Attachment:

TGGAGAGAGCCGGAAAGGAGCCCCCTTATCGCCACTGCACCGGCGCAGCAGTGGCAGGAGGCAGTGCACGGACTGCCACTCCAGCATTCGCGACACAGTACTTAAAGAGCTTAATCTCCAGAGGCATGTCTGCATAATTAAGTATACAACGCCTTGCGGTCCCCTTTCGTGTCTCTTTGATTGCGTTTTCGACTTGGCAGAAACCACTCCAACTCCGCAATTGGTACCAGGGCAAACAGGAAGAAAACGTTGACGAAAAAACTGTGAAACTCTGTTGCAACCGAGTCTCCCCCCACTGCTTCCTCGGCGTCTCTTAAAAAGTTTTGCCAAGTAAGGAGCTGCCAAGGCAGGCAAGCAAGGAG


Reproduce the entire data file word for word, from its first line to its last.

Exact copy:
TGGAGAGAGCCGGAAAGGAGCCCCCTTATCGCCACTGCACCGGCGCAGCAGTGGCAGGAGGCAGTGCACGGACTGCCACTCCAGCATTCGCGACACAGTACTTAAAGAGCTTAATCTCCAGAGGCATGTCTGCATAATTAAGTATACAACGCCTTGCGGTCCCCTTTCGTGTCTCTTTGATTGCGTTTTCGACTTGGCAGAAACCACTCCAACTCCGCAATTGGTACCAGGGCAAACAGGAAGAAAACGTTGACGAAAAAACTGTGAAACTCTGTTGCAACCGAGTCTCCCCCCACTGCTTCCTCGGCGTCTCTTAAAAAGTTTTGCCAAGTAAGGAGCTGCCAAGGCAGGCAAGCAAGGAG